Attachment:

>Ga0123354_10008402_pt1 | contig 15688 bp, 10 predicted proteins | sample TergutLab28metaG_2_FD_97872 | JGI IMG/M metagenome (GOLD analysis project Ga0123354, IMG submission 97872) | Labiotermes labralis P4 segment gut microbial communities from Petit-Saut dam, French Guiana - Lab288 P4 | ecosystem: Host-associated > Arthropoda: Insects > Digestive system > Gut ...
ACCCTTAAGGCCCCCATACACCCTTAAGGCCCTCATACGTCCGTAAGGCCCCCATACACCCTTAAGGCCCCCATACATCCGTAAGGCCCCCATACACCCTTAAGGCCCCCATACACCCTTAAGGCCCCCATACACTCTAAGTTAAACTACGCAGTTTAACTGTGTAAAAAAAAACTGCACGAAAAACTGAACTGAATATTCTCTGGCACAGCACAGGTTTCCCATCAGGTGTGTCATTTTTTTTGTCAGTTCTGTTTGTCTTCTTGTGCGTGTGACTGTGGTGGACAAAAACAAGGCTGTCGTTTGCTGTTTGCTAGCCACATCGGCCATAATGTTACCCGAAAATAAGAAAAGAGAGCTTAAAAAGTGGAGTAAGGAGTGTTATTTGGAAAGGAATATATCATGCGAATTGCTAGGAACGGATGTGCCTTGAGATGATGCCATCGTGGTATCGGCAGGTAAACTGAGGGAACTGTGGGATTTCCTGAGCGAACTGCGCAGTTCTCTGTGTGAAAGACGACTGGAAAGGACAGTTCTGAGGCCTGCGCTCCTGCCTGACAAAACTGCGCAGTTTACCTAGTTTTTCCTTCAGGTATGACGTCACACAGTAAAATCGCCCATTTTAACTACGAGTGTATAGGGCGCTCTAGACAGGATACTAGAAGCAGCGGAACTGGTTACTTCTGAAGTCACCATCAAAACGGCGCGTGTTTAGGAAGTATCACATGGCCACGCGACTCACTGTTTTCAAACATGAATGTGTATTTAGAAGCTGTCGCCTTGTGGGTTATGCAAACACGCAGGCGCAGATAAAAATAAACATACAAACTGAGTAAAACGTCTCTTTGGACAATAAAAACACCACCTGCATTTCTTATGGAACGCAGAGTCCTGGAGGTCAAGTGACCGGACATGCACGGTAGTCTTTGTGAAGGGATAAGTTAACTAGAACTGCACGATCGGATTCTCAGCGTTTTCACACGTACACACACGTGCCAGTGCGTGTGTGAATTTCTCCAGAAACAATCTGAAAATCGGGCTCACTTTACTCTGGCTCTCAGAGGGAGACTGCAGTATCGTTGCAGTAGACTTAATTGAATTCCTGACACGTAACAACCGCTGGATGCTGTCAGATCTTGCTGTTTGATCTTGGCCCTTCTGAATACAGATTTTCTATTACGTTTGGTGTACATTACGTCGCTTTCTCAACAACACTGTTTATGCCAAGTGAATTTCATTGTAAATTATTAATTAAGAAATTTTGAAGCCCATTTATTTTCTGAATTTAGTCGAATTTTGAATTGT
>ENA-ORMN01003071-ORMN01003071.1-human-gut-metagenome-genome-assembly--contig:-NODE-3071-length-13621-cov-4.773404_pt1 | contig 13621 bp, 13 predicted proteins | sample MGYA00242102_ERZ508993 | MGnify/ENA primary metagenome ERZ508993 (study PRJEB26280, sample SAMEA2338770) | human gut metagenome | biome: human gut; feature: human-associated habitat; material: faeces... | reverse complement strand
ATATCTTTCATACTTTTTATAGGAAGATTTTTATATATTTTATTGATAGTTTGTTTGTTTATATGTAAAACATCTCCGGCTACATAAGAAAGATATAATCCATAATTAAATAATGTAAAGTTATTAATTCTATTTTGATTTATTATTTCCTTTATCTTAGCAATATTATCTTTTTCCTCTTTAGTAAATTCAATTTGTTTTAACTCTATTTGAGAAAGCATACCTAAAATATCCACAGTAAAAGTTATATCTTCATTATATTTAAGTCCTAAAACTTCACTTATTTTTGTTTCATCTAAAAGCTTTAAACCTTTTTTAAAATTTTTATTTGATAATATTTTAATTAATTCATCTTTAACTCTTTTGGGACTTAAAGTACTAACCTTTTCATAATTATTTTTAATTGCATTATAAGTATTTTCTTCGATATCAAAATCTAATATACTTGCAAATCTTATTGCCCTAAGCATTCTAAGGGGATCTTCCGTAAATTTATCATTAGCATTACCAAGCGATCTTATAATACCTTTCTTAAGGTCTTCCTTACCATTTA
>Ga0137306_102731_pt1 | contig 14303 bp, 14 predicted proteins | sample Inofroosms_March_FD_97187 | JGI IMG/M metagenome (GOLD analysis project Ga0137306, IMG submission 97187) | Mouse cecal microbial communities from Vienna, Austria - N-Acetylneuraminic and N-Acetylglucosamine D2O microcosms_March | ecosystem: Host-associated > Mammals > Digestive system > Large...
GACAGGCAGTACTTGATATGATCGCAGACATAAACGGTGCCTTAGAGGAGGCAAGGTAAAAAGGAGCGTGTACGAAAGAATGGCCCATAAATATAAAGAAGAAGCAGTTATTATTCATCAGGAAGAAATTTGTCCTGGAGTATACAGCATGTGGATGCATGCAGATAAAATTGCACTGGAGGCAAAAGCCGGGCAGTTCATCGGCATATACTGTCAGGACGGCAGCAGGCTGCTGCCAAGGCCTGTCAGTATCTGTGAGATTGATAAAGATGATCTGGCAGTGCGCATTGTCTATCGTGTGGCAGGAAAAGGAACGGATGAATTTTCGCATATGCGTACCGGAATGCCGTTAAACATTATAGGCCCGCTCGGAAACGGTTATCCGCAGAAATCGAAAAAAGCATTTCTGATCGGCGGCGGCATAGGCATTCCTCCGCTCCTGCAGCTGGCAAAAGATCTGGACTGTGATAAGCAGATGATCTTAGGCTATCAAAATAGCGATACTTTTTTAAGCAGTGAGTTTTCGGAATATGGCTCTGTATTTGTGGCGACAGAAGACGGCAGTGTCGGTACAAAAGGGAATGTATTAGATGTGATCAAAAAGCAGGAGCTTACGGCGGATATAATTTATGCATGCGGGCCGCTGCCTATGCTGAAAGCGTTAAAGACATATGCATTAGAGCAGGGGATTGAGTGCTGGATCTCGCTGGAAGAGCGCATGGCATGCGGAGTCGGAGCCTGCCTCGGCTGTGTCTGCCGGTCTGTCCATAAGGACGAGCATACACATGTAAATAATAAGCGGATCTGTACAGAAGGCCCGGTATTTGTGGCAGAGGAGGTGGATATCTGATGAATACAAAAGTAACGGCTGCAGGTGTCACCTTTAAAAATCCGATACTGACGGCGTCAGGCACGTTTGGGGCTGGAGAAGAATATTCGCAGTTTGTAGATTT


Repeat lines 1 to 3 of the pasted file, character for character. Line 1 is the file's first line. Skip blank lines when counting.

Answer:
>Ga0123354_10008402_pt1 | contig 15688 bp, 10 predicted proteins | sample TergutLab28metaG_2_FD_97872 | JGI IMG/M metagenome (GOLD analysis project Ga0123354, IMG submission 97872) | Labiotermes labralis P4 segment gut microbial communities from Petit-Saut dam, French Guiana - Lab288 P4 | ecosystem: Host-associated > Arthropoda: Insects > Digestive system > Gut ...
ACCCTTAAGGCCCCCATACACCCTTAAGGCCCTCATACGTCCGTAAGGCCCCCATACACCCTTAAGGCCCCCATACATCCGTAAGGCCCCCATACACCCTTAAGGCCCCCATACACCCTTAAGGCCCCCATACACTCTAAGTTAAACTACGCAGTTTAACTGTGTAAAAAAAAACTGCACGAAAAACTGAACTGAATATTCTCTGGCACAGCACAGGTTTCCCATCAGGTGTGTCATTTTTTTTGTCAGTTCTGTTTGTCTTCTTGTGCGTGTGACTGTGGTGGACAAAAACAAGGCTGTCGTTTGCTGTTTGCTAGCCACATCGGCCATAATGTTACCCGAAAATAAGAAAAGAGAGCTTAAAAAGTGGAGTAAGGAGTGTTATTTGGAAAGGAATATATCATGCGAATTGCTAGGAACGGATGTGCCTTGAGATGATGCCATCGTGGTATCGGCAGGTAAACTGAGGGAACTGTGGGATTTCCTGAGCGAACTGCGCAGTTCTCTGTGTGAAAGACGACTGGAAAGGACAGTTCTGAGGCCTGCGCTCCTGCCTGACAAAACTGCGCAGTTTACCTAGTTTTTCCTTCAGGTATGACGTCACACAGTAAAATCGCCCATTTTAACTACGAGTGTATAGGGCGCTCTAGACAGGATACTAGAAGCAGCGGAACTGGTTACTTCTGAAGTCACCATCAAAACGGCGCGTGTTTAGGAAGTATCACATGGCCACGCGACTCACTGTTTTCAAACATGAATGTGTATTTAGAAGCTGTCGCCTTGTGGGTTATGCAAACACGCAGGCGCAGATAAAAATAAACATACAAACTGAGTAAAACGTCTCTTTGGACAATAAAAACACCACCTGCATTTCTTATGGAACGCAGAGTCCTGGAGGTCAAGTGACCGGACATGCACGGTAGTCTTTGTGAAGGGATAAGTTAACTAGAACTGCACGATCGGATTCTCAGCGTTTTCACACGTACACACACGTGCCAGTGCGTGTGTGAATTTCTCCAGAAACAATCTGAAAATCGGGCTCACTTTACTCTGGCTCTCAGAGGGAGACTGCAGTATCGTTGCAGTAGACTTAATTGAATTCCTGACACGTAACAACCGCTGGATGCTGTCAGATCTTGCTGTTTGATCTTGGCCCTTCTGAATACAGATTTTCTATTACGTTTGGTGTACATTACGTCGCTTTCTCAACAACACTGTTTATGCCAAGTGAATTTCATTGTAAATTATTAATTAAGAAATTTTGAAGCCCATTTATTTTCTGAATTTAGTCGAATTTTGAATTGT
>ENA-ORMN01003071-ORMN01003071.1-human-gut-metagenome-genome-assembly--contig:-NODE-3071-length-13621-cov-4.773404_pt1 | contig 13621 bp, 13 predicted proteins | sample MGYA00242102_ERZ508993 | MGnify/ENA primary metagenome ERZ508993 (study PRJEB26280, sample SAMEA2338770) | human gut metagenome | biome: human gut; feature: human-associated habitat; material: faeces... | reverse complement strand